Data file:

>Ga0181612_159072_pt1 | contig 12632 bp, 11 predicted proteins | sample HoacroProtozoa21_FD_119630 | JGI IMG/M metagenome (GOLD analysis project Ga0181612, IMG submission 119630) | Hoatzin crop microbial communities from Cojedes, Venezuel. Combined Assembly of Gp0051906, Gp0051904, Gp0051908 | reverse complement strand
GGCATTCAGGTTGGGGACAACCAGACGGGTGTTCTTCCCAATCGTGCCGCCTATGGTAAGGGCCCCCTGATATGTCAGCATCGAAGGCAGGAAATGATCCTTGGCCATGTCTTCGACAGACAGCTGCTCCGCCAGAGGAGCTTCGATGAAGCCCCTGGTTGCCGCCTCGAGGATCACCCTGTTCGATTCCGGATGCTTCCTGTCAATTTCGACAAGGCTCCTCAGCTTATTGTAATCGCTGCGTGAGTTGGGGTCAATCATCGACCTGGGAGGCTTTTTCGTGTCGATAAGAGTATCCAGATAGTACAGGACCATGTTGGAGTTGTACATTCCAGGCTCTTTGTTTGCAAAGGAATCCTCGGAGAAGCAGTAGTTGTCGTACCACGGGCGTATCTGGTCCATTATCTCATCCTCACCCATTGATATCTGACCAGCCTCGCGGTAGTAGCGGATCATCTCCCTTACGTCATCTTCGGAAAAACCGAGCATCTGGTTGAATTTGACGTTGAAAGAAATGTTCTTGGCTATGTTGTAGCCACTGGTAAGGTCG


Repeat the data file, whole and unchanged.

>Ga0181612_159072_pt1 | contig 12632 bp, 11 predicted proteins | sample HoacroProtozoa21_FD_119630 | JGI IMG/M metagenome (GOLD analysis project Ga0181612, IMG submission 119630) | Hoatzin crop microbial communities from Cojedes, Venezuel. Combined Assembly of Gp0051906, Gp0051904, Gp0051908 | reverse complement strand
GGCATTCAGGTTGGGGACAACCAGACGGGTGTTCTTCCCAATCGTGCCGCCTATGGTAAGGGCCCCCTGATATGTCAGCATCGAAGGCAGGAAATGATCCTTGGCCATGTCTTCGACAGACAGCTGCTCCGCCAGAGGAGCTTCGATGAAGCCCCTGGTTGCCGCCTCGAGGATCACCCTGTTCGATTCCGGATGCTTCCTGTCAATTTCGACAAGGCTCCTCAGCTTATTGTAATCGCTGCGTGAGTTGGGGTCAATCATCGACCTGGGAGGCTTTTTCGTGTCGATAAGAGTATCCAGATAGTACAGGACCATGTTGGAGTTGTACATTCCAGGCTCTTTGTTTGCAAAGGAATCCTCGGAGAAGCAGTAGTTGTCGTACCACGGGCGTATCTGGTCCATTATCTCATCCTCACCCATTGATATCTGACCAGCCTCGCGGTAGTAGCGGATCATCTCCCTTACGTCATCTTCGGAAAAACCGAGCATCTGGTTGAATTTGACGTTGAAAGAAATGTTCTTGGCTATGTTGTAGCCACTGGTAAGGTCG